METHODS. Children who were enrolled in an efficacy trial of pertussis vaccines in 1992–1993 were contacted in 2003. Two groups of children were identified, according to thimerosal content in vaccines assigned randomly in the first year of life (cumulative ethylmercury intake of 62.5 or 137.5 µg)
From reading that excerpt you should understand that there were two groups that differed in their level of exposure to thimerosal.
Now, keep that in mind while I digress for a moment. Apparently Dr. Lewis R. First, the new editor of Pediatrics, is writing a blog to summarize the current issue of the journal. This is a good thing since increasing distribution of scientific research makes us all more educated.
If we look at his summary of the February issue you will see what he wrote about the above article :
Finally, we get to the heart of the immunization controversy with a study by Tozzi et al. on whether or not thimerosal can influence neuropsychological performance ten years after immunization in infancy (475-482). You’ll be reassured that the results show essentially no differences between groups who did or did not get thimerosal in their vaccines—and you’ll want to know this information when talking with parents of your patients about the safety and benefits of vaccines.
This passage makes me wonder if he actually read the article in question. If you look at the abstract it is very clear what the groups are, so what gives?
I first saw the discrepancy noted in an entry on the Age of Autism blog by David Kirby. Go read the full post, it is interesting exchange. The day after the post on Age of Autism, Dr. First posted a correction to his blog clarifying his position, for which I have to commend him. From the series on e-mail of Age of Autism it did not initially look like he was going to.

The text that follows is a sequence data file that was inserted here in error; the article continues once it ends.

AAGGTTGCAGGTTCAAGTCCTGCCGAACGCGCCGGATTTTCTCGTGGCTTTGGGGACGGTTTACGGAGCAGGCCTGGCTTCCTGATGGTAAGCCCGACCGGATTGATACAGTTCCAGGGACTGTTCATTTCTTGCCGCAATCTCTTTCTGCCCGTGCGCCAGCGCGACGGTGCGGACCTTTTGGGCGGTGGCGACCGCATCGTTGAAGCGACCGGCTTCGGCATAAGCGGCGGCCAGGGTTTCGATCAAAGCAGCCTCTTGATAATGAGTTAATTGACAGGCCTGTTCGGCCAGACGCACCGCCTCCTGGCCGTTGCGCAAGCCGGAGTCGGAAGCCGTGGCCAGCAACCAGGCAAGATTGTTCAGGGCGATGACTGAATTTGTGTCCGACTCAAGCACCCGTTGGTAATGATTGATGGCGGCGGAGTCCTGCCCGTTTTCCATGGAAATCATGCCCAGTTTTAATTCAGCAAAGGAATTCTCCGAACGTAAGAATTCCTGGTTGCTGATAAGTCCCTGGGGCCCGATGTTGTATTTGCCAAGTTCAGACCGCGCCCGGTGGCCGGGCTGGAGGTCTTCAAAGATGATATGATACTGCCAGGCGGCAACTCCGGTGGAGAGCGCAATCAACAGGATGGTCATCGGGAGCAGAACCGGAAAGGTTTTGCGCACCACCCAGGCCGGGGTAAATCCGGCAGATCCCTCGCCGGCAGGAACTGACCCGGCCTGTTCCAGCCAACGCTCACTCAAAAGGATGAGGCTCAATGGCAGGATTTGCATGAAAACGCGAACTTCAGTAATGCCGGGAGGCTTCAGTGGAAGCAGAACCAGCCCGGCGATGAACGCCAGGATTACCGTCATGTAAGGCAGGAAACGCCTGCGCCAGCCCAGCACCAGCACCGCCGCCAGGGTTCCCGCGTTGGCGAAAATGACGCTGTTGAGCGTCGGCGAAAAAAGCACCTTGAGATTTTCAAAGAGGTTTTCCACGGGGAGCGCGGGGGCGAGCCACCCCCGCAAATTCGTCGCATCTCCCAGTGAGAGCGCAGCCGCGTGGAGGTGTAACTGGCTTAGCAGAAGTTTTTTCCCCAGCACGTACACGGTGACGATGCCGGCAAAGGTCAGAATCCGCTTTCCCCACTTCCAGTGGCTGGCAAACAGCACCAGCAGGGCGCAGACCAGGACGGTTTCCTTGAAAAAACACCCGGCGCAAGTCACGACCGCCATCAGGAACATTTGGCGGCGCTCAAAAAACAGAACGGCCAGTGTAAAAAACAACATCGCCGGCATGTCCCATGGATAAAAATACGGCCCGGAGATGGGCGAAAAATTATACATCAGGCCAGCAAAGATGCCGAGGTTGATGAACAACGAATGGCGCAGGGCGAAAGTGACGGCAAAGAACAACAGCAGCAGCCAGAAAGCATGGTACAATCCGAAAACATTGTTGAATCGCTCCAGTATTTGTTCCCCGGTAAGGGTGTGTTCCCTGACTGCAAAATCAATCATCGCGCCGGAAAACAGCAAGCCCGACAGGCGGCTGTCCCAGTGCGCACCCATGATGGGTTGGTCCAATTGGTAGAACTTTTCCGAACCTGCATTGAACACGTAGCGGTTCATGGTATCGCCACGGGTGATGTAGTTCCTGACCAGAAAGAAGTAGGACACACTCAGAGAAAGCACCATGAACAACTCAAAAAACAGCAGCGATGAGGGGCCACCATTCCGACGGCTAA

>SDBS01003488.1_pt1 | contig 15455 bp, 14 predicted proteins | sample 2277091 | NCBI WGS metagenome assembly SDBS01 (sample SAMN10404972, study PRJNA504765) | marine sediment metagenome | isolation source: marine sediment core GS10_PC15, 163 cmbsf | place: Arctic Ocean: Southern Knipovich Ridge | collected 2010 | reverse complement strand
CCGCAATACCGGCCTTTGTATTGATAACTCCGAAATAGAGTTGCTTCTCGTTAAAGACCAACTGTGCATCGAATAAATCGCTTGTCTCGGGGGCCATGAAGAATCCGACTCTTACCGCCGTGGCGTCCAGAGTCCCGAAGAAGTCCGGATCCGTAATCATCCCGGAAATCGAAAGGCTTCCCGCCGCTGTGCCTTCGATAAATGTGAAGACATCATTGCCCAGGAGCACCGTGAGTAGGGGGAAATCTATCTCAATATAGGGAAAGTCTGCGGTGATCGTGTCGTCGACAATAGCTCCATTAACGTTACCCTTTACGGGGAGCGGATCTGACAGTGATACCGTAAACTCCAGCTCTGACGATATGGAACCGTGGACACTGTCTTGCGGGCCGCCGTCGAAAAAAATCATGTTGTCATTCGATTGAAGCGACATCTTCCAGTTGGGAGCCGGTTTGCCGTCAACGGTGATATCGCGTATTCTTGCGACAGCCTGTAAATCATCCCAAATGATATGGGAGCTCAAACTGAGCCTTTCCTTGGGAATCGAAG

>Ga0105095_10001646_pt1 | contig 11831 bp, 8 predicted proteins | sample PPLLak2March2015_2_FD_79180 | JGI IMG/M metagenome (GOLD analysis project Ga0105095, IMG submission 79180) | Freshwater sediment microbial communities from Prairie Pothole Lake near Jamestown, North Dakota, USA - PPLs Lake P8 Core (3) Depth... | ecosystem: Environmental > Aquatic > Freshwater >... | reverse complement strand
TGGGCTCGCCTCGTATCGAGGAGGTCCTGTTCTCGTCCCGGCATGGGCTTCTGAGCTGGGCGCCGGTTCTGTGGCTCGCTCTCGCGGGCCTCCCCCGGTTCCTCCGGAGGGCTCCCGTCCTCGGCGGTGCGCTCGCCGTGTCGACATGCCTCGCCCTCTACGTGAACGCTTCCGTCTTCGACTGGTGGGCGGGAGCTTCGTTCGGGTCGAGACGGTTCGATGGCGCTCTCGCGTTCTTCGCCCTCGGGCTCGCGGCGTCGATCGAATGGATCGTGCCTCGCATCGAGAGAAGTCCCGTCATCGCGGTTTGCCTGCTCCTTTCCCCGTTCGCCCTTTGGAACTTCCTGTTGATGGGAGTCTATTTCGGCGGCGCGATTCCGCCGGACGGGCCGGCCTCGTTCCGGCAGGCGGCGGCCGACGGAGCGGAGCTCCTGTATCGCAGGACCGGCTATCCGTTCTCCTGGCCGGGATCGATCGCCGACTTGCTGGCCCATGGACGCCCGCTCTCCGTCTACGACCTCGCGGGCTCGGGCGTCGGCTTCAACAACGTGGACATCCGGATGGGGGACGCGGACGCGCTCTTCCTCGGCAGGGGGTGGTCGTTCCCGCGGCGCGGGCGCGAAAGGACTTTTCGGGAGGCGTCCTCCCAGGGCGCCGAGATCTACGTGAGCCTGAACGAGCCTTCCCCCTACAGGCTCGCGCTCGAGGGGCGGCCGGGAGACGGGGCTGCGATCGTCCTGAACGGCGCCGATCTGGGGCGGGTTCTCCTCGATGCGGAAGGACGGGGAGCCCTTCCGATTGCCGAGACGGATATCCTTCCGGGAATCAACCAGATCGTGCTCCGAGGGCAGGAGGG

The question is what to make of all of this. I would have thought that the editor of Pediatrics would have been more familiar with the contents of an article, especially if he was writing a summary of it. So what I am left with is either that it was an honest mistake or, more likely, he took the someone else's spin on the study and ran with it.
Now, you may ask why any of this matters.
Consider if you are the normal pediatrician who is very busy doing their job. If you did not have a particular interest in this topic you would pick up the news reports that yet another study shows no link between thimerosal and autism. You might pick up the short summary from the editor of the journal who you would assume would know of what they are writing. Chances are you would not read the study itself let alone the abstract. So you would be left with the impression that this study showed something that it did not.
If you are a normal parent the situation is worse. At best you will see the headline and maybe, if you really care about the issue, you may read some other blog posts giving the white washed version of the study. You will never read the abstract of the study let alone the study itself.
So, does this really matter in the end? Does this sort of misinformation do any harm? I think it does.